Saturday, July 4, 2009

Can Routine Help Me Manage My Fibromyalgia?

As with all Google searches, sometimes you have to adjust the keywords you enter to get the results you are looking for. So after searching "routine" for my last post, I added "routine + fibromyalgia" and "routine + chronic fatigue" to see if I could obtain different results. As with the Fly Lady from my post yesterday, I think I have hit the jackpot again with an article from my friends at CFIDS & Fibromyalgia Self Help.

I met Joan Buchman; she was the facilitator of an online group through CFIDS & Fibromyalgia Self Help . She wrote a great article entitled How I Use Routine to Successfully Manage Fibromyalgia and I found
the following questions from her article especially helpful:
I arrived at this routine by asking myself a number of questions...
  1. What are my present pain and fatigue levels?
  2. What have I learned so far about minimizing these symptoms?
  3. Are my social interactions satisfying?
  4. Am I allocating my time optimally to perform health maintenance, do home chores, have a family/social life, and engage in satisfying hobbies?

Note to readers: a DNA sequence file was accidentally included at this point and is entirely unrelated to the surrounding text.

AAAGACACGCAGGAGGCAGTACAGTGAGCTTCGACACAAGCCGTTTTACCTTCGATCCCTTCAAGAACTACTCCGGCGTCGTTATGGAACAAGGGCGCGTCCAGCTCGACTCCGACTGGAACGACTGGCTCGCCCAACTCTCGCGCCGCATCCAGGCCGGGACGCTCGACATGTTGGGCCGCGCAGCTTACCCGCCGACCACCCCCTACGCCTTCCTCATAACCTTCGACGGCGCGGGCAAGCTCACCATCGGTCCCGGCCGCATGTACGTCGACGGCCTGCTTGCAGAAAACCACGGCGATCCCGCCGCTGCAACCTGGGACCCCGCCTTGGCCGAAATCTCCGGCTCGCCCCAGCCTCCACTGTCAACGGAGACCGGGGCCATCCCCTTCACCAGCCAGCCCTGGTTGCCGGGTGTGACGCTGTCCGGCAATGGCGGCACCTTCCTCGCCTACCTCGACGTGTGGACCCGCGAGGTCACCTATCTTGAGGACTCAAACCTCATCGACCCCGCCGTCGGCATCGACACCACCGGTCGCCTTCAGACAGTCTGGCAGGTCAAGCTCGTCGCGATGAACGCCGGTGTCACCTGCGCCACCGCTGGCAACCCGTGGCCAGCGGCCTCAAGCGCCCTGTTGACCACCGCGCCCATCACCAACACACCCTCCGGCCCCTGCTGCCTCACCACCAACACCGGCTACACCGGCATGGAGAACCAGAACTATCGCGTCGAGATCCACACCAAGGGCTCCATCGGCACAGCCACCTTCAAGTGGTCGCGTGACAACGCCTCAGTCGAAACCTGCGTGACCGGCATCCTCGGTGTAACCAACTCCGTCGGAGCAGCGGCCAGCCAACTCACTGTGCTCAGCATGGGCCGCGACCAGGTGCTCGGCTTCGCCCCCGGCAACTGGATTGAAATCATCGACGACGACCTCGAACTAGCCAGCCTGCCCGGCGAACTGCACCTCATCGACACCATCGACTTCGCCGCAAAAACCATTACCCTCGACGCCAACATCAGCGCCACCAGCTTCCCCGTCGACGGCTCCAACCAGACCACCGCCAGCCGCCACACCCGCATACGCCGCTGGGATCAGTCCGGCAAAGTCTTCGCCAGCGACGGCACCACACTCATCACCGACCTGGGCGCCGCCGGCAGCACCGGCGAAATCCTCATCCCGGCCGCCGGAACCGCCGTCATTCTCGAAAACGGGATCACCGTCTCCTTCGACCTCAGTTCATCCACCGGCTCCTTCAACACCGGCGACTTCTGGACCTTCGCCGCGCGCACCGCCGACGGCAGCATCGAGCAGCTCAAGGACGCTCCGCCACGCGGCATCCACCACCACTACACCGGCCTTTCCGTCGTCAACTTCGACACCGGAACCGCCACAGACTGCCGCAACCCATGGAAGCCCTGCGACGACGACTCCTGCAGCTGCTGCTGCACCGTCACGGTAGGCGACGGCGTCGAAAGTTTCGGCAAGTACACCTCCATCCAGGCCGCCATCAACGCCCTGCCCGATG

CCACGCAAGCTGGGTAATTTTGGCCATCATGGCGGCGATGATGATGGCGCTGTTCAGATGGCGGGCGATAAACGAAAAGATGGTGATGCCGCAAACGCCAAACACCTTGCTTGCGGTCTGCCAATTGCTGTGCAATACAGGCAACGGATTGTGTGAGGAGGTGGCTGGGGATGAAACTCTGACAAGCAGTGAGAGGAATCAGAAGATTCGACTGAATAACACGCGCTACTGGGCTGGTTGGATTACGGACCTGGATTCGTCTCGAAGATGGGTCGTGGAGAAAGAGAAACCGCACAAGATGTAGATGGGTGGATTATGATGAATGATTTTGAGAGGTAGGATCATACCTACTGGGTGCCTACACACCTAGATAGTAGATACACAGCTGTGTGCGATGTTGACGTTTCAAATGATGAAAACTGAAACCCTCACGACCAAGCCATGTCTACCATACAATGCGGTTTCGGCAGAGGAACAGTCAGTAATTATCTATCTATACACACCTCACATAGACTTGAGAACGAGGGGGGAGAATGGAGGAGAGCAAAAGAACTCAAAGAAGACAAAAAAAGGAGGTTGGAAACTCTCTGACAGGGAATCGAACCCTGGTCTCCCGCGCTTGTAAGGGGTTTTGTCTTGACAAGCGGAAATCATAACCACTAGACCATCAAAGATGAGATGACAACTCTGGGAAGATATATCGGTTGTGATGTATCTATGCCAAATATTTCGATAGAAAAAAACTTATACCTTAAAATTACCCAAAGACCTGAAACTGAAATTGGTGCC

These questions seem like t
he appropriate guideposts for really getting started and creating a routine for myself. This advice makes me think that some of the other tasks I identified in my post Can I establish a routine in 31 days? need to be completed and/or incorporated prior to actually mapping out a routine. I need to write down my personal rules because they help me minimize symptoms and make sure I don't overdo it. I need to shorten my activities periods so I don't spend all my energy on one task, which would make it possible to switch between activity categories like home chores, health maintenance and hobbies during the day. I really need to take regular, daily pre-emptive rest breaks to recharge during my awake hours, because I already know that going, going, going all day is really, really, really no longer possible.

Joan also says,
"Some people may think that having a routine-driven life is boring, but for me it has been liberating. My illness is not running my life, I am. By being realistic about the illness and my symptoms, I am taking conscious steps to feel as well as I can."
Do you think she knows about me and my aversion to the word routine?

So am I any further along in developing my routine? I definitely have more to consider and some more reading to do. I think my next steps include observing what daily activities I find myself already engaged in on a daily basis and answering the questions from Joan Buchman's article above. Well, that and to stop thinking about the word "routine" as a negative and perhaps stopping with all the robot images for these blog posts.

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